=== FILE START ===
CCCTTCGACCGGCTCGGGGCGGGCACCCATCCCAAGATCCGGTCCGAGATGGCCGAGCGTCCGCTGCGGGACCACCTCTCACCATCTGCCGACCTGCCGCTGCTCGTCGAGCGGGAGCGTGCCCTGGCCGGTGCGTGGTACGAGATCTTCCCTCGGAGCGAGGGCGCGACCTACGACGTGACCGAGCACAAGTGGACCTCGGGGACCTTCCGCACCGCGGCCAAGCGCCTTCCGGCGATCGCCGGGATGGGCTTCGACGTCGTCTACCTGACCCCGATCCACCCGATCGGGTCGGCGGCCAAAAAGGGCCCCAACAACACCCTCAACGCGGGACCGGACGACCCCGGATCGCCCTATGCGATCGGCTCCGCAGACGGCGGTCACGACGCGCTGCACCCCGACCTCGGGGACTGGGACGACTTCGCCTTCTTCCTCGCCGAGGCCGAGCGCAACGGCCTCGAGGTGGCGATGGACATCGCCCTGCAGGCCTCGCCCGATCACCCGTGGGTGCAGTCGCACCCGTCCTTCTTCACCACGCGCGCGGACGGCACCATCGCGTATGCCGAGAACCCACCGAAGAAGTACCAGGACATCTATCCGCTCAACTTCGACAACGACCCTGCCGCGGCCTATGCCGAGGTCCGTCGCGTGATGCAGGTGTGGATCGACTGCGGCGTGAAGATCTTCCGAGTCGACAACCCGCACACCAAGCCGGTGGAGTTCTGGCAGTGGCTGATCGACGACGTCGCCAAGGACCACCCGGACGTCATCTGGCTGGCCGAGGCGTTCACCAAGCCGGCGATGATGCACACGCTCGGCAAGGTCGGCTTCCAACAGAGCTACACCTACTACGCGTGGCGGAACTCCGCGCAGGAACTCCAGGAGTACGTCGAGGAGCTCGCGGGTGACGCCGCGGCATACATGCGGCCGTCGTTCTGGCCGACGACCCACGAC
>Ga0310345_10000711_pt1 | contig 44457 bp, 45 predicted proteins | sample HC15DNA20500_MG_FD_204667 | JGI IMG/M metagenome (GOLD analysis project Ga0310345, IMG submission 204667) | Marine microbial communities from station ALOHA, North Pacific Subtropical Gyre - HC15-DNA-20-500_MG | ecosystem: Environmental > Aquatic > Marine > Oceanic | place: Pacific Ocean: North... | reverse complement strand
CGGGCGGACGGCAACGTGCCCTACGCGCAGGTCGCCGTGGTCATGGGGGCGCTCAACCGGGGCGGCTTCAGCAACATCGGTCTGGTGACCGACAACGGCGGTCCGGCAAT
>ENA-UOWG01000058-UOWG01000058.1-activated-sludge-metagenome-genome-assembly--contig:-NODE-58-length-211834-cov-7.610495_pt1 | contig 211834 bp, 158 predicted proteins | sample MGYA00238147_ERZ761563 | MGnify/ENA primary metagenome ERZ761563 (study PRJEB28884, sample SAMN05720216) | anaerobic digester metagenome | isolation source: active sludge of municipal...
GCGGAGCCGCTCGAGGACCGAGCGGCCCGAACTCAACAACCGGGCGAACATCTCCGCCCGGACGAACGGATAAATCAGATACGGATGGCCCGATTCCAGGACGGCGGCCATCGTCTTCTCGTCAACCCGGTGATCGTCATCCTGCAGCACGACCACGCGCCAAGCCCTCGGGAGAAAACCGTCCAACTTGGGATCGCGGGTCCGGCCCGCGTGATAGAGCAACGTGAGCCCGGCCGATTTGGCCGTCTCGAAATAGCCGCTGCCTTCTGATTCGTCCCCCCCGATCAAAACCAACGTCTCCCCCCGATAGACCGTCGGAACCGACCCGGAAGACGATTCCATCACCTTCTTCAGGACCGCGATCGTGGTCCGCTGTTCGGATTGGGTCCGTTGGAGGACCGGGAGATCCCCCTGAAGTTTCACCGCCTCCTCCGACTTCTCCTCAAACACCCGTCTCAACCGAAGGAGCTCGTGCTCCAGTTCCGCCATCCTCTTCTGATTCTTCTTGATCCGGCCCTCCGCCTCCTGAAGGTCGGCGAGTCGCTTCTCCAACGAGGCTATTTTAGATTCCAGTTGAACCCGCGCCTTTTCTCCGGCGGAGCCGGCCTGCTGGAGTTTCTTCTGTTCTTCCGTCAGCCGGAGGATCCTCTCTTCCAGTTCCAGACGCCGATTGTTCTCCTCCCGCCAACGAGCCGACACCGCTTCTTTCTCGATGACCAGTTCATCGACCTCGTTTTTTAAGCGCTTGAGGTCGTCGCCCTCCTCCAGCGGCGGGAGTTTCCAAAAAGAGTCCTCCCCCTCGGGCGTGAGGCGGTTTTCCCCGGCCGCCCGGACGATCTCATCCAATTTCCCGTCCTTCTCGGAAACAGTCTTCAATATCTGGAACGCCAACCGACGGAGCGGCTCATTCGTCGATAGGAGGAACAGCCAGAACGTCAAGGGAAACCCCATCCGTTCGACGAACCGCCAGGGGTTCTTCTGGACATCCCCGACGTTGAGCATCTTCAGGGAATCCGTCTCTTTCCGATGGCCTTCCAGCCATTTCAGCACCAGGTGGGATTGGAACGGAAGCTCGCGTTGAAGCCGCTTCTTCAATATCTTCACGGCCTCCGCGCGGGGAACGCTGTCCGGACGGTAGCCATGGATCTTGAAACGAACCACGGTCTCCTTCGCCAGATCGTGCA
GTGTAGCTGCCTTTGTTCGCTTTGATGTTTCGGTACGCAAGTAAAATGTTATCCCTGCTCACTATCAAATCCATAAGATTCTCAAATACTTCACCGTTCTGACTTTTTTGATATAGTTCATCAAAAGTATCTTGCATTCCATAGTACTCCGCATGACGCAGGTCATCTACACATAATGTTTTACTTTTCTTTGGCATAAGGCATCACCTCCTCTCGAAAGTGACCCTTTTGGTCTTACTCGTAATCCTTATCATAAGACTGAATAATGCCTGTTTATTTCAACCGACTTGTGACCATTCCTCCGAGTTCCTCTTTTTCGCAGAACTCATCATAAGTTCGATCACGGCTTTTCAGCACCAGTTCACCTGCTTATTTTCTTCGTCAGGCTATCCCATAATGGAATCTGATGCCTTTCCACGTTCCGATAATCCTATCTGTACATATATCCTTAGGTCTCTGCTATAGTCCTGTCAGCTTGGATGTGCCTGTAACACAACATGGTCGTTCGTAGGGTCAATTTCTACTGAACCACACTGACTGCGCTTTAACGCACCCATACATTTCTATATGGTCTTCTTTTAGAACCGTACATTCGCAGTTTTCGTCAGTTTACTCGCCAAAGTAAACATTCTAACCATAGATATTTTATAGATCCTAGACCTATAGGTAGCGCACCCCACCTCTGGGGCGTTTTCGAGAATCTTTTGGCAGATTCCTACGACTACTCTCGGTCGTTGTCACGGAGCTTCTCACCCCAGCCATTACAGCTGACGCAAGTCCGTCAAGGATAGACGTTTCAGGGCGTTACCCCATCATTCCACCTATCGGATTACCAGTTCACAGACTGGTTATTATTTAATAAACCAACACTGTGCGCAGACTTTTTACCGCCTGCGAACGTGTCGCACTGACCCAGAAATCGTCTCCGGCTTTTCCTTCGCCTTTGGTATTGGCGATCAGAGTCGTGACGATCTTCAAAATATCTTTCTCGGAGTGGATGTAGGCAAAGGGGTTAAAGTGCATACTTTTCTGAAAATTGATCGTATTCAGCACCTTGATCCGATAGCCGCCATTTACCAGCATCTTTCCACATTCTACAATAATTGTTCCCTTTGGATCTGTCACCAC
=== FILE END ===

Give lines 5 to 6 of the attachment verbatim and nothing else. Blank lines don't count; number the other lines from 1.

GCGGAGCCGCTCGAGGACCGAGCGGCCCGAACTCAACAACCGGGCGAACATCTCCGCCCGGACGAACGGATAAATCAGATACGGATGGCCCGATTCCAGGACGGCGGCCATCGTCTTCTCGTCAACCCGGTGATCGTCATCCTGCAGCACGACCACGCGCCAAGCCCTCGGGAGAAAACCGTCCAACTTGGGATCGCGGGTCCGGCCCGCGTGATAGAGCAACGTGAGCCCGGCCGATTTGGCCGTCTCGAAATAGCCGCTGCCTTCTGATTCGTCCCCCCCGATCAAAACCAACGTCTCCCCCCGATAGACCGTCGGAACCGACCCGGAAGACGATTCCATCACCTTCTTCAGGACCGCGATCGTGGTCCGCTGTTCGGATTGGGTCCGTTGGAGGACCGGGAGATCCCCCTGAAGTTTCACCGCCTCCTCCGACTTCTCCTCAAACACCCGTCTCAACCGAAGGAGCTCGTGCTCCAGTTCCGCCATCCTCTTCTGATTCTTCTTGATCCGGCCCTCCGCCTCCTGAAGGTCGGCGAGTCGCTTCTCCAACGAGGCTATTTTAGATTCCAGTTGAACCCGCGCCTTTTCTCCGGCGGAGCCGGCCTGCTGGAGTTTCTTCTGTTCTTCCGTCAGCCGGAGGATCCTCTCTTCCAGTTCCAGACGCCGATTGTTCTCCTCCCGCCAACGAGCCGACACCGCTTCTTTCTCGATGACCAGTTCATCGACCTCGTTTTTTAAGCGCTTGAGGTCGTCGCCCTCCTCCAGCGGCGGGAGTTTCCAAAAAGAGTCCTCCCCCTCGGGCGTGAGGCGGTTTTCCCCGGCCGCCCGGACGATCTCATCCAATTTCCCGTCCTTCTCGGAAACAGTCTTCAATATCTGGAACGCCAACCGACGGAGCGGCTCATTCGTCGATAGGAGGAACAGCCAGAACGTCAAGGGAAACCCCATCCGTTCGACGAACCGCCAGGGGTTCTTCTGGACATCCCCGACGTTGAGCATCTTCAGGGAATCCGTCTCTTTCCGATGGCCTTCCAGCCATTTCAGCACCAGGTGGGATTGGAACGGAAGCTCGCGTTGAAGCCGCTTCTTCAATATCTTCACGGCCTCCGCGCGGGGAACGCTGTCCGGACGGTAGCCATGGATCTTGAAACGAACCACGGTCTCCTTCGCCAGATCGTGCA
GTGTAGCTGCCTTTGTTCGCTTTGATGTTTCGGTACGCAAGTAAAATGTTATCCCTGCTCACTATCAAATCCATAAGATTCTCAAATACTTCACCGTTCTGACTTTTTTGATATAGTTCATCAAAAGTATCTTGCATTCCATAGTACTCCGCATGACGCAGGTCATCTACACATAATGTTTTACTTTTCTTTGGCATAAGGCATCACCTCCTCTCGAAAGTGACCCTTTTGGTCTTACTCGTAATCCTTATCATAAGACTGAATAATGCCTGTTTATTTCAACCGACTTGTGACCATTCCTCCGAGTTCCTCTTTTTCGCAGAACTCATCATAAGTTCGATCACGGCTTTTCAGCACCAGTTCACCTGCTTATTTTCTTCGTCAGGCTATCCCATAATGGAATCTGATGCCTTTCCACGTTCCGATAATCCTATCTGTACATATATCCTTAGGTCTCTGCTATAGTCCTGTCAGCTTGGATGTGCCTGTAACACAACATGGTCGTTCGTAGGGTCAATTTCTACTGAACCACACTGACTGCGCTTTAACGCACCCATACATTTCTATATGGTCTTCTTTTAGAACCGTACATTCGCAGTTTTCGTCAGTTTACTCGCCAAAGTAAACATTCTAACCATAGATATTTTATAGATCCTAGACCTATAGGTAGCGCACCCCACCTCTGGGGCGTTTTCGAGAATCTTTTGGCAGATTCCTACGACTACTCTCGGTCGTTGTCACGGAGCTTCTCACCCCAGCCATTACAGCTGACGCAAGTCCGTCAAGGATAGACGTTTCAGGGCGTTACCCCATCATTCCACCTATCGGATTACCAGTTCACAGACTGGTTATTATTTAATAAACCAACACTGTGCGCAGACTTTTTACCGCCTGCGAACGTGTCGCACTGACCCAGAAATCGTCTCCGGCTTTTCCTTCGCCTTTGGTATTGGCGATCAGAGTCGTGACGATCTTCAAAATATCTTTCTCGGAGTGGATGTAGGCAAAGGGGTTAAAGTGCATACTTTTCTGAAAATTGATCGTATTCAGCACCTTGATCCGATAGCCGCCATTTACCAGCATCTTTCCACATTCTACAATAATTGTTCCCTTTGGATCTGTCACCAC